Lamb and Orzo Stuffed Peppers

I’m not a huge fan of stuffed peppers. I think it’s because I don’t like the solid ball of meat and because most people use green peppers, which I find to be a little bitter. This recipe is a nice change. The filling is loose and the peppers are red. Even if you like traditional stuffed peppers, the lamb is a nice alternative.  I had company for dinner tonight and she provided a lovely mache salad and some tomatoes with mozzarella. What a lovely dinner!

The stuffing is loose because you cook all of the elements, mix them in a bowl and then stuff the peppers.  This time my stuffing has pasture raised lamb, onions, carmine peppers, whole wheat orzo and feta.  This lamb came from Pair a Dice Farm.  It has a very mild flavor.  The carmine peppers from Victory Farm are sweet and wonderful.  I recommend mixing in the feta while the other ingredients are still warm.  That will hold it together just a little and distribute the lovely salty flavor more evenly.

You cook these peppers on a bed of tomatoes.  I recommend that you heat a shallow baking dish with a little olive oil in it.  Place the tomatoes – I used quartered cherry tomatoes – on the hot oil, sprinkle with salt and pepper and put them in the oven to roast 2-3 minutes.  You should also cover the peppers with foil when you cook them.  I forgot that and mine browned a little much on the top.

If the peppers are small you may want to cut out the top, clean out the inside and stuff the whole pepper.  I always think that makes a pretty presentation.  Feel free to do these ahead and cook them the next day.  Or put together a bunch and freeze them.  The peppers are extra soft after they’ve been frozen and baked, but still good.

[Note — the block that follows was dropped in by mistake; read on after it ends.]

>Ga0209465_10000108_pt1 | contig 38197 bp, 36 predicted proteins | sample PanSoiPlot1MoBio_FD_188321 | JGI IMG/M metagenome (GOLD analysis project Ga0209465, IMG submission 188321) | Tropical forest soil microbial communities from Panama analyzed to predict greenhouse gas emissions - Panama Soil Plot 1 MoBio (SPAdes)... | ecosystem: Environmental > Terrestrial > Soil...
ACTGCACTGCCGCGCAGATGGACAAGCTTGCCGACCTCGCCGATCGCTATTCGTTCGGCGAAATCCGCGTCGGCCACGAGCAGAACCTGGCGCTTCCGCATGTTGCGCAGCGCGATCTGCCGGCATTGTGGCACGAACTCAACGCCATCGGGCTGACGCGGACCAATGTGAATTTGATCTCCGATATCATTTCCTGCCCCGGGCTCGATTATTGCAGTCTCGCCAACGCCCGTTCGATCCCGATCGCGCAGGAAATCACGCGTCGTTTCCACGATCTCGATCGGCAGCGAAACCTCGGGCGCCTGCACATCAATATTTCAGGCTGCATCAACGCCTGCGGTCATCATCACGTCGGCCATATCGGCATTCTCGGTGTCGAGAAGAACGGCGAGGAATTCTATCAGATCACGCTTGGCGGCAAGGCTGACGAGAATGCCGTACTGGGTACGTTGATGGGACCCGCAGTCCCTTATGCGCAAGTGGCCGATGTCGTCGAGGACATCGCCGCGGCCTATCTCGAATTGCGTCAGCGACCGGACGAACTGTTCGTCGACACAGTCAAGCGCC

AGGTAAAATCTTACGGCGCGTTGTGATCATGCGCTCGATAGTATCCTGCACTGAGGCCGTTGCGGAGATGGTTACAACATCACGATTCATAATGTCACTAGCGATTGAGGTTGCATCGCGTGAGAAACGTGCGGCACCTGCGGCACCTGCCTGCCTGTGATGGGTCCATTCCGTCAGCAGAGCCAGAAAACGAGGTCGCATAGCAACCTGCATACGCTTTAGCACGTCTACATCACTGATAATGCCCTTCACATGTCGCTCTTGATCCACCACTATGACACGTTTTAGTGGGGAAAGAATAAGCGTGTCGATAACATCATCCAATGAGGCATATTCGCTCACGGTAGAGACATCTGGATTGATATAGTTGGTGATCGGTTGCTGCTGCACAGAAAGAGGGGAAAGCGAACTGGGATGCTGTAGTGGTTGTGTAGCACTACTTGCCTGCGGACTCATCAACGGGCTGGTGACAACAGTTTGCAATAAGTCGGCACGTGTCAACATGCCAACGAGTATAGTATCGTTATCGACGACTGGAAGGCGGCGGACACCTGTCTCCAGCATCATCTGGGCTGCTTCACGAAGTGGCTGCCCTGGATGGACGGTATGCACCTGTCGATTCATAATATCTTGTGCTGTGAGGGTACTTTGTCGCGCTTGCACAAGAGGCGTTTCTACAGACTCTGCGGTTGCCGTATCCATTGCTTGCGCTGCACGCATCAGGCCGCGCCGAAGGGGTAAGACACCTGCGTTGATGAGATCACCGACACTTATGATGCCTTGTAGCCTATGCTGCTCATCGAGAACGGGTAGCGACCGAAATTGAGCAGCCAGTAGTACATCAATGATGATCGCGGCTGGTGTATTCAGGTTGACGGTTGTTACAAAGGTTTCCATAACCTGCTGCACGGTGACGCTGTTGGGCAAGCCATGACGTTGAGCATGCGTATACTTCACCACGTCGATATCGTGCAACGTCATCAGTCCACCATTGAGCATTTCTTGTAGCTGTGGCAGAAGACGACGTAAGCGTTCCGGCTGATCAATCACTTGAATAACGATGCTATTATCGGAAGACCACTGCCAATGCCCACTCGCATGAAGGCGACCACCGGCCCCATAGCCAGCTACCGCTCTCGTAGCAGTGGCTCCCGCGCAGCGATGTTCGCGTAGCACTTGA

Good? Yep.
Easy? Relatively.
Good for company? For a casual dinner with the neighbors.
Special shopping? Get good lamb or the taste will be gamey.

This recipe is modified from one I found on epicurious.com years ago.  Their version doesn’t include peppers or feta and does call for dill.  I like mine better, but the title link below will take you to the original.

Lamb and Orzo Stuffed Peppers

Ingredients

1 lb ground lamb
1 onion, diced
2 carmine, or other sweet pepper, peppers, diced small
3/4 C whole wheat orzo
2 ounces feta
2 large or 3-4 small red peppers
1 1/2 C cherry tomatoes, halved or quartered
salt and pepper

Directions

Boil water and cook orzo to al dente.

Halve peppers, removing stem, seeds and veins.

Add 1 tsp olive oil in a shallow baking dish and heat in a 350 degree oven. When oil is hot add tomatoes and toss to coat. Sprinkle with salt and pepper. Roast 2-3 minutes. Remove from oven.

In a large skillet saute onions and peppers.
Add lamb and cook until brown.
Turn off heat and add orzo and feta. Mix thoroughly.
Stuff pepper havles with lamb mixture.
Place halves among tomatoes in the baking dish.
Cover dish with foil.
Bake at 350 degrees 25-30 minutes, or until peppers are tender.

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2 Responses to “Lamb and Orzo Stuffed Peppers”

  1. Sten Says:

    I would be tempted to give this a try, had I not just totally ruined an otherwise lovely pot of chili by putting lamb in it. How does a person know she is getting good lamb? I got mine at Whole Foods. It was pastured, and looked fresh, though it wasn’t local (it was NZ lamb). Used it the day I bought it. How can you tell whether your lamb will be gamey – a term I’ve heard but could not define except that people use it as an unflattering description for meat. If ‘gamey’ means that it tastes like a$$, then mine was that.

    I’m sure your dish was delicious! Sorry to use your blog to complain about my own cooking.

    • 1womanskitchen Says:

      Well, lamb has a distinctive flavor. It’s possible you just don’t like it. I’m not at all convinced that I’d like it in chili and I love lamb. The best way to know what you’re getting is to buy local. That way you can talk to the farmer about the flavor. I like a mild flavor in the ground, but a stronger flavor in the chops and shanks. My suggestion – if you’re unfamiliar with lamb, order it in a restaurant you trust. Then you’ll know it’s prepared well so you can decide if you like it or not, on its own merits.

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